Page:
Any time I’ve written about domes, the post has been well received. One of the most popular is A Few Tips for Building Domes for Survival Shelter. I refer interested readers to it often.
When I found out about David Nash’s interest in building ferrocement domes for survival shelter, I contacted him right away to ask him to be a guest on DestinySurvival Radio. So he was this week’s guest. He was also on a few months ago to share some general thoughts on prepping, and you can read about it here.
David’s Kick Starter page–This is what prompted me to get back in touch with David. During the month of July 2013 he had a Kick Starter page up at the time of our conversation. His goal was to raise the modest funds for construction materials for his ferrocement dome project. He was writing a how-to book which was scheduled to be released later.
Now that the July Kick Starter campaign is done, you can contact David directly about his project through his Shepherd School site.
David’s vision–He and his wife have a piece of land on which they plan to build several small, sustainable buildings from different materials, such as adobe and cob construction. One of the quickest and cheapest ways to put up a shelter is to make a geodesic dome from ferrocement.
While he was doing that, he planned to document it for a forthcoming book. He says there are no such manuals on the market.
The ferrocement dome–Ferrocement has been used for boat construction and has proven its strength and worthiness. David’s dome was to be 16 foot in diameter and 8 feet tall. He’ll build the frame from flattened conduit piping, cover it with chicken mesh, and plaster a thin layer of cement mix over it on either side. This makes a structure sturdy enough and shaped in such a way so it can withstand tornadoes and other natural disasters, like fires and earthquakes.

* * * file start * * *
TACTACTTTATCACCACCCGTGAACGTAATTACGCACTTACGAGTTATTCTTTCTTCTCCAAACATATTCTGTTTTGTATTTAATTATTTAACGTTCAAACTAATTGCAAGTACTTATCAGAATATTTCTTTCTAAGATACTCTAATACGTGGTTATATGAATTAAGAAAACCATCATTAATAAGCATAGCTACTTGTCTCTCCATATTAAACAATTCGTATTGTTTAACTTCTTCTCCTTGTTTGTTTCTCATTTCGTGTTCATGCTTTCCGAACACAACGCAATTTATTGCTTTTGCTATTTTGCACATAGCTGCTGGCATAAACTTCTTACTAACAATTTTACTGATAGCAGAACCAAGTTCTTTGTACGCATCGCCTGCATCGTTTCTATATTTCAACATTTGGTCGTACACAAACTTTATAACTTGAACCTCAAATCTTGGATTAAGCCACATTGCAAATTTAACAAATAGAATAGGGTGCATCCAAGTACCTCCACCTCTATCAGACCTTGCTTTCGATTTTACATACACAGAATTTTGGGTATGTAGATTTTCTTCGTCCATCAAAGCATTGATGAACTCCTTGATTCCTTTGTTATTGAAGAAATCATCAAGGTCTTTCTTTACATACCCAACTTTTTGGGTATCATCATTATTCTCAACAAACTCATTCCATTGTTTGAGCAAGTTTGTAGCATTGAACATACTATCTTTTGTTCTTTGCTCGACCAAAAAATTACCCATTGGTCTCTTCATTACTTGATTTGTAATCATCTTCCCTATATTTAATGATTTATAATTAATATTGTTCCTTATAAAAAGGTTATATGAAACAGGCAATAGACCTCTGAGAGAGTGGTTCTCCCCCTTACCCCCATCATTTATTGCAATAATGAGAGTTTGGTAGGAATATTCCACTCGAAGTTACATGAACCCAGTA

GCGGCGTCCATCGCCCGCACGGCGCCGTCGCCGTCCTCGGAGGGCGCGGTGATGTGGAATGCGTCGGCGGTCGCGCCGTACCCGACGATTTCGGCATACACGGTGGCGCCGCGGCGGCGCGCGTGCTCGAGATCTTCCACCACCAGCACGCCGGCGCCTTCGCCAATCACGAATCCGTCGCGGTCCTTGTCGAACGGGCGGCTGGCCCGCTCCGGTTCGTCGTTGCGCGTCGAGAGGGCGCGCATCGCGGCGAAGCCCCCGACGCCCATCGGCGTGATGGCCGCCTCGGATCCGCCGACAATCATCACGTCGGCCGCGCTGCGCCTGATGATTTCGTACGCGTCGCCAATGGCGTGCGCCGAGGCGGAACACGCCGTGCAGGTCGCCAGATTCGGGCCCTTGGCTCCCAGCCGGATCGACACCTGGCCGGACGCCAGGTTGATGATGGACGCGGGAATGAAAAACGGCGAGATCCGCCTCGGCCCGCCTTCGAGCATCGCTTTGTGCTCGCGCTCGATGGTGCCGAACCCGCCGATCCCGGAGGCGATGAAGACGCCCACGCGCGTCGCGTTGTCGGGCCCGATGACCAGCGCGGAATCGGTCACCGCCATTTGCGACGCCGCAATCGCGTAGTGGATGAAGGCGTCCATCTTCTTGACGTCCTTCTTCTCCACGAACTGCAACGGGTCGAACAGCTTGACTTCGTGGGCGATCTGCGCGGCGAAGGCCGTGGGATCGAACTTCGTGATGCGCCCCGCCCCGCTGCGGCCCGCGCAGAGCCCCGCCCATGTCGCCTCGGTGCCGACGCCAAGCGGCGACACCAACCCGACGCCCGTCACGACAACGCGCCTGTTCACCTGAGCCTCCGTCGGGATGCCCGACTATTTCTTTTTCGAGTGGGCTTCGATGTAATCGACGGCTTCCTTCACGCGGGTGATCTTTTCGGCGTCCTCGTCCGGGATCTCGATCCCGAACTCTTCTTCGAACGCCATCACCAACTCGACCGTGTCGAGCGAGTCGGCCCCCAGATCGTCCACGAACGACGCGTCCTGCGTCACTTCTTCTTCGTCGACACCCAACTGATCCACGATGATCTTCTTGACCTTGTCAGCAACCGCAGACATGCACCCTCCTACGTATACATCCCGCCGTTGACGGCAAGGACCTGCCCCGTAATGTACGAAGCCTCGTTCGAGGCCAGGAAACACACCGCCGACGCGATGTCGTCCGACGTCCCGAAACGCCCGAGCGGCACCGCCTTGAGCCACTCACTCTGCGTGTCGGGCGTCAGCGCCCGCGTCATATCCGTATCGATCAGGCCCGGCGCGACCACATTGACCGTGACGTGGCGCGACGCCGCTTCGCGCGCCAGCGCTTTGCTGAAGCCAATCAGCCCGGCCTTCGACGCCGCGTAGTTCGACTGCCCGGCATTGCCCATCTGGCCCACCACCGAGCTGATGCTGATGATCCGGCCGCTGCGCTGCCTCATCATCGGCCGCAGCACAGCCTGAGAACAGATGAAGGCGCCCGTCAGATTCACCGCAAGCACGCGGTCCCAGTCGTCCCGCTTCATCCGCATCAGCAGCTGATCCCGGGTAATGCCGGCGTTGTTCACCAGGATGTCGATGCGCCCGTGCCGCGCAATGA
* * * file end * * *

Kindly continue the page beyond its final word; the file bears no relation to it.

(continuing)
David says this kind of dome can be put up over a weekend. And it can be built for $500 or less. While it can be a place to live, David thought he might use it for storage.
We discussed how such a structure might be anchored, insulated, heated and provided with lighting. Entry ways and windows need to be preplanned before the cement goes on. David aimed to show how the dome can be simple and sustainable..
Practical instruction–David can be called a DIY disaster resilience advocate. He has a passion for teaching you and me practical ways to be prepared. That’s what the Shepherd School is about. Plus, he planned to release a new book called 52 Prepper Projects, which would include projects you can do that aren’t just theoretical. (This book is in addition to the one planned for 2014 about ferrocement domes.)
Find out more–As always, David and I talked about more than I have time to share here. Hear our conversation by listening to DestinySurvival Radio for July 25, 2013. View David’s latest articles and videos on prepping by going to www.tngun.com, which is his site for the Shepherd School.
Click on the titles of his books to order them. They are Understanding the Use of Handguns for Self Defense and 52 Prepper Projects.